Happy Women in Construction Week! For women who’ve chosen to make their living in construction, this week is an opportunity to celebrate their achievements and commitment to an industry that simply cannot do without them.
For Shannon Lee Tai Fuy, the career wheels started turning during a family trip to Disney World. When a roller-coaster broke down, her first thought was, “wouldn’t it be really cool if I could fix that?”
The moment made a lasting impression on the high school student, who went on to pursue a civil engineering degree. During a co-op placement at the University of Western Ontario, she had an opportunity to work with a contractor and find out what construction is all about.
“I didn’t know it would be so much fun. Learning new skills, and seeing a project built from the ground up, was very rewarding.”
Through a friend, Lee Tai Fuy learned about an opportunity at Looby Construction. She interviewed, got the job, and started with the company within days after finishing university. She’s been with Looby Construction for seven years, first as a project co-ordinator, then assistant project manager and is now a project manager.
Of the more than 1.4 million Canadians who work in construction, roughly four per cent are women. That figure may be too small for women to develop the kind of network needed to spread the word about good paying jobs that are in high demand within the industry.
For example, Carol Anne DeNeve, the HR manager at McLean Taylor Construction Limited and Stone Town Construction Limited in St. Marys, is hiring for one of those positions right now. She’s interviewing for an estimator co-ordinator, a great opportunity for a recent graduate from an engineering program. However, of the 48 applicants so far, none are women.
“There’s still a lingering misconception that construction is primarily about physical strength,” said DeNeve. “The reality is that the industry offers a wide range of career options that have nothing to do with physical strength. From project managers to estimators and supervisors, these are positions that the industry is working hard to fill, that are ideal for women.”
Rebecca Kragnes, director of Indigenous relations and community engagement at Bird Construction, knows firsthand how role models can change lives. She grew up on a trapline, near Fort McMurray, Alta. where there was no power or running water. Her mom, at the age of 32, returned to school for power engineering.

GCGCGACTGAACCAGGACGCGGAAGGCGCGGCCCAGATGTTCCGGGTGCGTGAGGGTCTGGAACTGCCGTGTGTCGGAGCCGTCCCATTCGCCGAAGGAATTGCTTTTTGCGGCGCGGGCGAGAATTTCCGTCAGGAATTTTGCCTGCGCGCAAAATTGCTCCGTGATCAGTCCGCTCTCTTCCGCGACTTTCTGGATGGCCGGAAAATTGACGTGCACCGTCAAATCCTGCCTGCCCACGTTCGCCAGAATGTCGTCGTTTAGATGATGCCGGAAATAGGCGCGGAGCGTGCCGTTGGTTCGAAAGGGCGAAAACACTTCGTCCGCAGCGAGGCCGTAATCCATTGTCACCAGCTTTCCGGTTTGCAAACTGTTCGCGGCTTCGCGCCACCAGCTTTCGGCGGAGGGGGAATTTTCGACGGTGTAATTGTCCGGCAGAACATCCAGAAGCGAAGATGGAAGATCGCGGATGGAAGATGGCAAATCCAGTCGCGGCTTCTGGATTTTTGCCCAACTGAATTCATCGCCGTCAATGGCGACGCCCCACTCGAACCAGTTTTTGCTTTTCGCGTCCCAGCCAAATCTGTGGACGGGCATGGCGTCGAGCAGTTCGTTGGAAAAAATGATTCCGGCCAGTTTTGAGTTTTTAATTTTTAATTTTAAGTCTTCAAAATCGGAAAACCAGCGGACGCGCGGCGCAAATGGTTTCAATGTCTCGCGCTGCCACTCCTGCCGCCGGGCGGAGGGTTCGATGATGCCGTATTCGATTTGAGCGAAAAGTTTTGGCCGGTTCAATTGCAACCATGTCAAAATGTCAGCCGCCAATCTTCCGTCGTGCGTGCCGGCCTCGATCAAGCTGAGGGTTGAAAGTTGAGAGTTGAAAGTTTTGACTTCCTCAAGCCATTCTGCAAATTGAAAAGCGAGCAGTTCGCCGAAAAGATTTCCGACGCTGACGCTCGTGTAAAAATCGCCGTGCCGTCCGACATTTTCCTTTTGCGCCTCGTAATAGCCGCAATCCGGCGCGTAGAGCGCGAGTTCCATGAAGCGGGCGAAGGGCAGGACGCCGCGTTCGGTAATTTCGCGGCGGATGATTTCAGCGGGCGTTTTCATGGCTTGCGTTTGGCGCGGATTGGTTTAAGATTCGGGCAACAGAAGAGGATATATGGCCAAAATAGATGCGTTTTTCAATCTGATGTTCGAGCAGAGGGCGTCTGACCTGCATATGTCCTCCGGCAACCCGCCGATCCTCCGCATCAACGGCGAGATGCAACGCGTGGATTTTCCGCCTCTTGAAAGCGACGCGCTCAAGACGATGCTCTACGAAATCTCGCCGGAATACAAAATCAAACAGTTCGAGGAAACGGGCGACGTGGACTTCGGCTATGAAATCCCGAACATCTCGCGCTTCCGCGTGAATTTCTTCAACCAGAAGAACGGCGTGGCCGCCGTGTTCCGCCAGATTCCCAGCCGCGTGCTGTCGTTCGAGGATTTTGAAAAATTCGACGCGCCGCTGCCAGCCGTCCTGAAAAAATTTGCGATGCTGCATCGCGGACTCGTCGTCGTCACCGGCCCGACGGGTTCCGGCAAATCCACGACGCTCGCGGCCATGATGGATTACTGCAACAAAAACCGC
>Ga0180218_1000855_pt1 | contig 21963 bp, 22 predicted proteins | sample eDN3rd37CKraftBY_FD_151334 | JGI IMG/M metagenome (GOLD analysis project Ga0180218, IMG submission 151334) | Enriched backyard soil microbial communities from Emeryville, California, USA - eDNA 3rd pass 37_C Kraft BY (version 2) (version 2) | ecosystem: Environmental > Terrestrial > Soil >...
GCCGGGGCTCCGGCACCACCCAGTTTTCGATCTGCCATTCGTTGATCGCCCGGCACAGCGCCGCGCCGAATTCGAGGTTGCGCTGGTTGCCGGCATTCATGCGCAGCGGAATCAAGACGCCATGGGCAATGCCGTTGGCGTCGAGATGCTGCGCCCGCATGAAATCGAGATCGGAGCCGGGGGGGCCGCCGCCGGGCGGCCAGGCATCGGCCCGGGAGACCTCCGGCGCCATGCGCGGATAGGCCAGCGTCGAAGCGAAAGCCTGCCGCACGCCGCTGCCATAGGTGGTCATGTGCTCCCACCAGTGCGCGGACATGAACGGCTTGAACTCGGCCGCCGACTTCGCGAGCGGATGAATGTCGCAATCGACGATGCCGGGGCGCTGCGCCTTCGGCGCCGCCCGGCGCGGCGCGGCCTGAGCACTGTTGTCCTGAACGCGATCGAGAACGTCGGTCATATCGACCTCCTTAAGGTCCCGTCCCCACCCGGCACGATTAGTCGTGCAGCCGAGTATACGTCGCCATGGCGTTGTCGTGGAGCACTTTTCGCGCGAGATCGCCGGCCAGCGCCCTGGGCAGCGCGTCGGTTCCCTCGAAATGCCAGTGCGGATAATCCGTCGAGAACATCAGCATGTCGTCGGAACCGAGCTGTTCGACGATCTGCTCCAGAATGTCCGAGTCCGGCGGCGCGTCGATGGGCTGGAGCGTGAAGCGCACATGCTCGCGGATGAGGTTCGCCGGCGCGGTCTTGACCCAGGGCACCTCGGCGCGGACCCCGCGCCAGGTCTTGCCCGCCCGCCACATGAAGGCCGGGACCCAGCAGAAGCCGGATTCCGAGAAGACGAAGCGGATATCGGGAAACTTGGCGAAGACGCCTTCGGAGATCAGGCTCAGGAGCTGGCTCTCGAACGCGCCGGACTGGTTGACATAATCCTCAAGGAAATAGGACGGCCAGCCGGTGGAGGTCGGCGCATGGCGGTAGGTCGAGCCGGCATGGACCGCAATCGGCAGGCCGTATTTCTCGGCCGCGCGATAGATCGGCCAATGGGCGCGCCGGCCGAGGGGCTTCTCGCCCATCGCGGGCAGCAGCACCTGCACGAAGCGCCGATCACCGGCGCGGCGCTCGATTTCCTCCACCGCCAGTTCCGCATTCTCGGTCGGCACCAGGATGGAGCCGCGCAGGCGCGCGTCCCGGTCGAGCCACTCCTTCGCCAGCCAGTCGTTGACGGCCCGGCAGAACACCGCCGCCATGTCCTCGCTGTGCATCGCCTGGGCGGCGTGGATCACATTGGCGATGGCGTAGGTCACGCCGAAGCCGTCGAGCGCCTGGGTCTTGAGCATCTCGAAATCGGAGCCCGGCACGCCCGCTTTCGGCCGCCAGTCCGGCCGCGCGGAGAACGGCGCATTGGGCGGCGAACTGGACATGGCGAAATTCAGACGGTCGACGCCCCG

“Watching her be successful was a real inspiration. Representation matters more than people think,” says Kragnes, who was also influenced by a few female journeypersons along the way.
“It’s good for female apprentices to see women in leadership roles. It means so much to have equity participation in construction. The more women and equity priority groups there are at all levels within the industry, the more normal the participation of those groups will be in the skilled trades.”
Kragnes is a Red Seal journeyperson electrician, chair of the Canadian Apprenticeship Forum and a board member at Women Building Futures.
“Certification is one step,” added Kragnes. “Where women and priority equity groups go from there is up to them. It’s important for them to know about all of the career possibilities. There are so many pathways to success in construction.”
Kragnes, DeNeve and Lee Tai Fuy have all found fulfilling careers at member companies of the Progressive Contractors Association of Canada (PCA). Through industry partnerships, PCA is committed to promoting construction as a first career choice for women.
Shifting demographics have swung the door wide open in construction. Dropping birth rates, coupled with the retirement of more than 250,000 construction workers by 2029, are contributing to an unprecedented labour shortage.
For underrepresented groups, including women, that translates into opportunity like never before across the entire construction industry. Women who are eager to find meaningful work and the chance to advance, can draw their inspiration from women who are showing there are many ways to succeed in construction.
Danna O’Brien is the principal at O’Brien Communications and wrote this op-ed on behalf of the PCA. Send Industry Perspectives Op-Ed comments and columns to firstname.lastname@example.org.